In the last years of the Cold War, a private club is a magnet for the elite of an Eastern European city. They keep one another's secrets, even the truth about a brutal murder. When a young journalist learns too much he has to flee the country. A gripping murder mystery, with startling plot twist. Cover drawings by Hungarian artist Ferenc Martyn.
A murder story like no other, with a startling plot twist. In the last years of the Cold War, the club at Eddy's Bar is a meeting place for the élite of an Eastern European city, especially those with more adventurous sexual tastes, which includes the apparently happily married mayor, several prominent lawyers and a city administrator of ambiguous gender. When a young barber, who frequented the club and was involved with several of its members, is found brutally murdered and mutilated at the Hotel Odéon, many people have reason to be afraid. A young journalist discovers the truth and is forced to leave his family and flee to Canada as a refugee, where he struggles to start a new life. He keeps the notebook in which he wrote his account of the crime, hoping to publish it if his family are ever allowed to join him. However, he finds that the people he meets in the new country are concealing as many dark secrets and lies as those in the old. The Club at Eddy's Bar is both a gripping murder mystery and an intricate and involving tale of power, hypocrisy, love, and betrayal. The author Zoltán Böszörményi was born in the Hungarian community of Arad in Transylvania. While still a student, he published two books of Hungarian-language poetry. The second of these resulted in his arrest and interrogation by Romanian security officers. He fled across two borders and spent seven months in a refugee camp in Austria. He was admitted to Canada, where he learned English and graduated from York University in Toronto. After the opening up of Eastern Europe in the 90s, he returned and set up a successful lighting company in Romania. Now retired from manufacturing, he is Editor-in-Chief of a Hungarian-language daily journal and a monthly journal based in Arad. He has residences in Canada, Arad, and Monaco. In 2009 he received the Gundel Arts Award for the Hungarian version of The Club at Eddy's Bar, and in 2012 he received the József Attila Award for Hungarian literature. He is the author of two previous bestselling novels published in Hungary.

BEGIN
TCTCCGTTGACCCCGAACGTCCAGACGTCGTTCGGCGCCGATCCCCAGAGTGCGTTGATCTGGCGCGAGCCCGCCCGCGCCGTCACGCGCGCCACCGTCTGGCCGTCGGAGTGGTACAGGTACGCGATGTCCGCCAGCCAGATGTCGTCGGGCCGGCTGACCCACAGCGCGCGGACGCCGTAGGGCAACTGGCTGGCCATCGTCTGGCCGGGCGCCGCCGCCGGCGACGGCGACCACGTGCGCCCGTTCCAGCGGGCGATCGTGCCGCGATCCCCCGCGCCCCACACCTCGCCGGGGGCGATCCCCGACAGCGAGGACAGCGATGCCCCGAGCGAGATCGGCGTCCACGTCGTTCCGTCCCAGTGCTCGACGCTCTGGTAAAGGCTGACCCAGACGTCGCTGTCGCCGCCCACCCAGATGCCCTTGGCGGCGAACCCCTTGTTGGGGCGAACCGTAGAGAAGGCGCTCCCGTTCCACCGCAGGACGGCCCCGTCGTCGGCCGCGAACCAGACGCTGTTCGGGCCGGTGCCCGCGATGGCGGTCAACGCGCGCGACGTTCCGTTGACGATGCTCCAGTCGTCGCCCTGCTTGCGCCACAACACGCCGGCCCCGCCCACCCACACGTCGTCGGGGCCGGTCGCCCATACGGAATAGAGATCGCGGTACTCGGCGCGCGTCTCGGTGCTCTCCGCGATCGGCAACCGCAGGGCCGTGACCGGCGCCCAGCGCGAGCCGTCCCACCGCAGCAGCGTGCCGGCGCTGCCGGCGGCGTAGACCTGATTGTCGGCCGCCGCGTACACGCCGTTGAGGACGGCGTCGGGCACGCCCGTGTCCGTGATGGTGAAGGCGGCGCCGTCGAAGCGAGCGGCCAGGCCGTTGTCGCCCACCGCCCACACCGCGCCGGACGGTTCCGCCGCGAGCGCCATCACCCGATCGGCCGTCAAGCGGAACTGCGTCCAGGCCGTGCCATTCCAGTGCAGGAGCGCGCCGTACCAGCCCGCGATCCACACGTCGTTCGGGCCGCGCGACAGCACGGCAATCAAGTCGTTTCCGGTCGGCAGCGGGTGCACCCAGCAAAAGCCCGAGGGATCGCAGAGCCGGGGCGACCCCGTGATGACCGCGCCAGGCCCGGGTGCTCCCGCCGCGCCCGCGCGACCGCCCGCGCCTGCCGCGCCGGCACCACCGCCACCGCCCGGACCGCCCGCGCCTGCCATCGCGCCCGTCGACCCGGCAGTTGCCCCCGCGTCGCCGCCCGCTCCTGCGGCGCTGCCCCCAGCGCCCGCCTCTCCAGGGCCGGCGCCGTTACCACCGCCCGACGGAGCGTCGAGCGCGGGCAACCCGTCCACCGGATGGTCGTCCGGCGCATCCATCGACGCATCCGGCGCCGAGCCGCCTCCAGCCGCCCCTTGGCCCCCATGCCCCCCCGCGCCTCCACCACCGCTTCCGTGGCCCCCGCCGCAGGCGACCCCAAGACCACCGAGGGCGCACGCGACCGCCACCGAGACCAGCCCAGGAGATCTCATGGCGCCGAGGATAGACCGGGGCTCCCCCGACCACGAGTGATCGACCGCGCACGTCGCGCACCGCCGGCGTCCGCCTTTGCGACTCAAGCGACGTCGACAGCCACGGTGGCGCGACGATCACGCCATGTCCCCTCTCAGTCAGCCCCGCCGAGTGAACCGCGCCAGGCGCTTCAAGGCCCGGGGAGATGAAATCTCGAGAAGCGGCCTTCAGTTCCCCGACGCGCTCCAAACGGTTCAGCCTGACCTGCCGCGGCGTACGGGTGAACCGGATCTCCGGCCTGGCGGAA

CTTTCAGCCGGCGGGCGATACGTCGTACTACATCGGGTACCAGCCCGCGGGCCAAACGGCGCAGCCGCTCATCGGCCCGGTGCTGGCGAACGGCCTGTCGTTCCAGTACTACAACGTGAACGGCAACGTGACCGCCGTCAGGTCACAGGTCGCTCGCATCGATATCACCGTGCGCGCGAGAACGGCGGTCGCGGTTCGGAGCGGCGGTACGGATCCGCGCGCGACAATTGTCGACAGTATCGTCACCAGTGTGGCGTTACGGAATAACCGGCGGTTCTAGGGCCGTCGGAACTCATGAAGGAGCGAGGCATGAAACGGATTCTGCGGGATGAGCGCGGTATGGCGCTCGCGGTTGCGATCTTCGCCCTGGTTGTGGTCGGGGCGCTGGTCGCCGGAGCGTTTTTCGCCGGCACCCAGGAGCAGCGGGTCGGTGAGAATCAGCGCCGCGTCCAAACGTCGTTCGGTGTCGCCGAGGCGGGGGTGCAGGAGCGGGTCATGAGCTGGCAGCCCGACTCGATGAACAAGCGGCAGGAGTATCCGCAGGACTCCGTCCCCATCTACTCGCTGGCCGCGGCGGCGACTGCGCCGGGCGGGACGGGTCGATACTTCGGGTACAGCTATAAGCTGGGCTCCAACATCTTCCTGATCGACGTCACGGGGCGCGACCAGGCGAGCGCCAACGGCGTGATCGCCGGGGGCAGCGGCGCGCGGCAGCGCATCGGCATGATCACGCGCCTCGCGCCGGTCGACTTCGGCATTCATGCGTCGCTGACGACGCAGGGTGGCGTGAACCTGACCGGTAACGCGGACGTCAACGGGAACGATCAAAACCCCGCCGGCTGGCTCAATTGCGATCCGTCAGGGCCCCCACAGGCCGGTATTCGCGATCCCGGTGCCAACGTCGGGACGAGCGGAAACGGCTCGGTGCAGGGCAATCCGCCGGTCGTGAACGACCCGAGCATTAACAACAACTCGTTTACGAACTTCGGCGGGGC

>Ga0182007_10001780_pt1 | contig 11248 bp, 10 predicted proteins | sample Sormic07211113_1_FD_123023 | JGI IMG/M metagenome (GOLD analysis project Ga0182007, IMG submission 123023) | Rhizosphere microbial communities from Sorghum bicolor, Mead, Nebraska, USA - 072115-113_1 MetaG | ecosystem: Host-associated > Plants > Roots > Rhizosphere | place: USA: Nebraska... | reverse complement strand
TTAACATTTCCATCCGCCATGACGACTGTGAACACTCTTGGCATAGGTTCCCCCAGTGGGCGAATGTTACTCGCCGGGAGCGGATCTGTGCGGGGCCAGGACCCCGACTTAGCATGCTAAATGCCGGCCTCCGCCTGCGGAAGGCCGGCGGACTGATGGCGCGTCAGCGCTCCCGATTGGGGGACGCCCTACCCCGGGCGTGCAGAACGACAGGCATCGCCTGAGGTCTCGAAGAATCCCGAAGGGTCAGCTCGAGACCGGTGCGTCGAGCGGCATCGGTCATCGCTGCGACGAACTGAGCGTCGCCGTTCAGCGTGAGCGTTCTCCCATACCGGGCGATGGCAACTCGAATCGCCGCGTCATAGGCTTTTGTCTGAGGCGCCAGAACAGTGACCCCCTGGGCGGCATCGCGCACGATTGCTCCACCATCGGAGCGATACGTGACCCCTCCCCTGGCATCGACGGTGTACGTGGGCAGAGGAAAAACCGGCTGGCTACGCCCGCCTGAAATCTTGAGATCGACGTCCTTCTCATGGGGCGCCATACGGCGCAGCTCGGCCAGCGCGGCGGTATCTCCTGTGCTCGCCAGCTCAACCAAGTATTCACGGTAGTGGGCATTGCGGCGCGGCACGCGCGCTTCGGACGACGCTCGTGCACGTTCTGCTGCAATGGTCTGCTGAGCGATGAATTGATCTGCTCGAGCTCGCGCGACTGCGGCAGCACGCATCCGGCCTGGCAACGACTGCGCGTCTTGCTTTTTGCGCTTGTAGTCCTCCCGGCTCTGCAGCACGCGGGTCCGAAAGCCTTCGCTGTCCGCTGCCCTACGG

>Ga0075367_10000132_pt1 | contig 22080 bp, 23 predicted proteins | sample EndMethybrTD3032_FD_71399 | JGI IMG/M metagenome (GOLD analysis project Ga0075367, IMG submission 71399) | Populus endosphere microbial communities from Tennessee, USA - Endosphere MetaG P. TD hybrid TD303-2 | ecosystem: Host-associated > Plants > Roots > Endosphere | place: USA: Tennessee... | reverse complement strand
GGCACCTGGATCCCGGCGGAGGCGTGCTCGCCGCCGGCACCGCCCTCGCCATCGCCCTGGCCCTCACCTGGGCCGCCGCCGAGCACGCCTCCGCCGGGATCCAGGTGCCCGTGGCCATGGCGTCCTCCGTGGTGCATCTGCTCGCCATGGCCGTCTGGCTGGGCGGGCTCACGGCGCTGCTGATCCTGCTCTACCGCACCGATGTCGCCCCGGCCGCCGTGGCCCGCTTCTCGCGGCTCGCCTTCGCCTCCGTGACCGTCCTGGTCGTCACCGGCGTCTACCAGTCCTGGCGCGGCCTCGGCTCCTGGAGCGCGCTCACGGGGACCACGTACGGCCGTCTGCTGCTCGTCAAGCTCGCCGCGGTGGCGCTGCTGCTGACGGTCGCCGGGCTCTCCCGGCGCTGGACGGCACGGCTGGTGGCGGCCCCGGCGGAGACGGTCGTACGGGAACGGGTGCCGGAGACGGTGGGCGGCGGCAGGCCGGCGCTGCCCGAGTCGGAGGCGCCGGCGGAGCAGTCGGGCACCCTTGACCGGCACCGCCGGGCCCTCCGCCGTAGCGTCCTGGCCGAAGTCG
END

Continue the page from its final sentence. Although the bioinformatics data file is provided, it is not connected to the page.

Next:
The Club at Eddy's Bar. Phaeton Publishing LTD., Dublin, 2014.